Here’s a preview of my very own list of things to do right here in the United Kingdom.
Stonehenge: Built by Druids during the Bronze Age, Stonehenge is one of the world’s great wonders. The series of stones is believed to be a burial ground (human bones have been found there); however, there are countless theories about the origin and purpose of them -- aliens, anyone? Thanks to the idiots who thought it’d be fun to carve their initials into the stones, it’s no longer possible to get up close. Luckily, the site is surrounded by beautiful countryside so you have plenty of wandering to do. If you don’t mind large crowds, visit on the day of the winter or summer solstice to witness the sun rise over the majestic rocks.
Severn Bore: One of Britain’s few truly spectacular natural phenomena, the Severn Bore is a large surge wave that can be seen in the estuary of the River Severn. The tidal range is the second highest in the world -- sometimes reaching up to 50 feet. River surf enthusiasts often tackle the waves here, which really have to be seen to be believed.
Hadrian’s Wall: Built in 753 B.C. and named a UNESCO World Heritage Site in 1987, Hadrian’s Wall is one of the oldest and longest in Europe. The wall was completed in an impressive six years and stretches for 73 miles across the north of England, from the Irish Sea to the North Sea. Once garrisoned by around 9000 soldiers, it is now possible to walk the entire length (although it will set you back several bucket list days).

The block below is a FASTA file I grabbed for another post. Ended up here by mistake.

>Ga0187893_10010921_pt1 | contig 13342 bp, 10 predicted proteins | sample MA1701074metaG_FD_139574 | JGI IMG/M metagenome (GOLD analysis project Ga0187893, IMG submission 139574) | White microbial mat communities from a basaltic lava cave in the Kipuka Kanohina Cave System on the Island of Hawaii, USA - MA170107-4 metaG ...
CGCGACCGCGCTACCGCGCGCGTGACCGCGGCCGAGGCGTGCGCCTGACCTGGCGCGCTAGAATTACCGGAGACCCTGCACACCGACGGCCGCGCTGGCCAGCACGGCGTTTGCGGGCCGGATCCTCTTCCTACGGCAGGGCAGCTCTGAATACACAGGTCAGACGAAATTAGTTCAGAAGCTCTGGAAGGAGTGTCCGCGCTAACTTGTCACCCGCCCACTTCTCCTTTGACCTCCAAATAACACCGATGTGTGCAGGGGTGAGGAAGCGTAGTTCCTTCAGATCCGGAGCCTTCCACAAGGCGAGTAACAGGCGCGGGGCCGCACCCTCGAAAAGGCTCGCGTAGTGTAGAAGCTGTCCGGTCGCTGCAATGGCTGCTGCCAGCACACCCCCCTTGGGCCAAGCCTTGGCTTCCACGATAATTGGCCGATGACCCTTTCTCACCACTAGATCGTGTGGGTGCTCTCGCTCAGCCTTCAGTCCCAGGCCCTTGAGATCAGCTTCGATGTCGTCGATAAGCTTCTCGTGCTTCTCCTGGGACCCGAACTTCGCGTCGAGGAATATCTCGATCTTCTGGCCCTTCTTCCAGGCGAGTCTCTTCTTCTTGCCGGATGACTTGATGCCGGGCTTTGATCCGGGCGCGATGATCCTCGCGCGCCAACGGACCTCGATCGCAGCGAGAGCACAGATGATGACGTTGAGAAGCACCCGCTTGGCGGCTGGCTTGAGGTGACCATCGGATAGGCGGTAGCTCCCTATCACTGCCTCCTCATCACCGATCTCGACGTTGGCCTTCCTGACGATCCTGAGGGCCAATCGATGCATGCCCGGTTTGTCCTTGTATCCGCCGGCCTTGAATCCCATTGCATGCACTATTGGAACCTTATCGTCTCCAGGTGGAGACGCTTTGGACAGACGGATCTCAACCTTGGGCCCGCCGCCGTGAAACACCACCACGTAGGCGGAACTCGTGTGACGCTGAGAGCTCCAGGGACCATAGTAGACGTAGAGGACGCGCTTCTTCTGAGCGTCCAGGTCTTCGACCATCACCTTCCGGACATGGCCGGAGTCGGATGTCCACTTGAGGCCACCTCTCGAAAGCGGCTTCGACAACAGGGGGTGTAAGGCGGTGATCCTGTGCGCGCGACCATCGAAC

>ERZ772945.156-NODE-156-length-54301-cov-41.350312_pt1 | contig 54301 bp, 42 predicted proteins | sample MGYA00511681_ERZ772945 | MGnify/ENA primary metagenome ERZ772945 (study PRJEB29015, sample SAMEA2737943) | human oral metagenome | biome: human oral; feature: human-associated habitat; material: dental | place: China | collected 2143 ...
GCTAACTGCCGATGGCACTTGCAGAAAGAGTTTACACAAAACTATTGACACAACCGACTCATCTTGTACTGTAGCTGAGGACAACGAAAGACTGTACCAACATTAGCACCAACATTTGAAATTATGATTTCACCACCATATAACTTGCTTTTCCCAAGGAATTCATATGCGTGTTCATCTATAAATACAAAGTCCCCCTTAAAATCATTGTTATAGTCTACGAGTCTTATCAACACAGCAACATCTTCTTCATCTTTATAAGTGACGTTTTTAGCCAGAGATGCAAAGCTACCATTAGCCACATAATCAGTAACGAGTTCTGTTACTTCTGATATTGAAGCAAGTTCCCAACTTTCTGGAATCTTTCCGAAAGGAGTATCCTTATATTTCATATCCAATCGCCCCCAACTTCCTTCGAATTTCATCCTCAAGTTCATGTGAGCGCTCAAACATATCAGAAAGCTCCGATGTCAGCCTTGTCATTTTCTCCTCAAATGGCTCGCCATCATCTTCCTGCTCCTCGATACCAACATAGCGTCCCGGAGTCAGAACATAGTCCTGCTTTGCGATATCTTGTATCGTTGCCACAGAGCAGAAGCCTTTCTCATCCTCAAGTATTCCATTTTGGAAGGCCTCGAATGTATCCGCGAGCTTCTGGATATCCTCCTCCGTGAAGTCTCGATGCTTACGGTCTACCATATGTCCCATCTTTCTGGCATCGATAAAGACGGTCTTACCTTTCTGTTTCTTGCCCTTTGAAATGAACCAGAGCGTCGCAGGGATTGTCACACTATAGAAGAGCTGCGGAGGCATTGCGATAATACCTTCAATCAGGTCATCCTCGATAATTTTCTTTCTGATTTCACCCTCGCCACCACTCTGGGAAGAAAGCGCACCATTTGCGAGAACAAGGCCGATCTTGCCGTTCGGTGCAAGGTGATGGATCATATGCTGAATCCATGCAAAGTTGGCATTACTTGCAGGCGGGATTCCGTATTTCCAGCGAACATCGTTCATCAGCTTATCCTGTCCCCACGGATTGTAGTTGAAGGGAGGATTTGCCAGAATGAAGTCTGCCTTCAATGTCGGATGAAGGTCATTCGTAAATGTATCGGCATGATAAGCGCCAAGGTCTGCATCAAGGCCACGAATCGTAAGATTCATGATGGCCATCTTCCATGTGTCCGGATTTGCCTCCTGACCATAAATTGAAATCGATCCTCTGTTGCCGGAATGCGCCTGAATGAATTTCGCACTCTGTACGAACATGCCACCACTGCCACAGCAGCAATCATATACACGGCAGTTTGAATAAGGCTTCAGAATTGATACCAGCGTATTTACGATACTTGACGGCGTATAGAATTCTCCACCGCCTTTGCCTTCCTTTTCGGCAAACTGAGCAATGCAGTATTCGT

Ben Nevis: This one should feature somewhere on everyone’s bucket list. Ben Nevis is the highest peak in the UK, granting tired and weary climbers some of the most breathtaking views of the Scottish Highlands. Need some more convincing? Unlike its taller siblings Mont Blanc and Everest, Ben Nevis can be scaled without professional climbing skills. You can even reach the 1344-metre peak in a single (albeit very long) day!
Buckingham Palace: A tourist cliche this may be, but I’ve always been fascinated by the British monarchy. Buckingham Palace has served as the official London residence of Britain's sovereigns since 1837 (the first monarch to take up home here was Queen Victoria). Unless you’re up for scaling the gates (and spending the night in a cell), you’ll have to politely join the queue in the summer months and pay for the privilege of having a nosey around the State Rooms. The Queen first opened the palace to the public in 1993, in a bid to raise funds to help restore Windsor Castle which was badly damaged in a fire.
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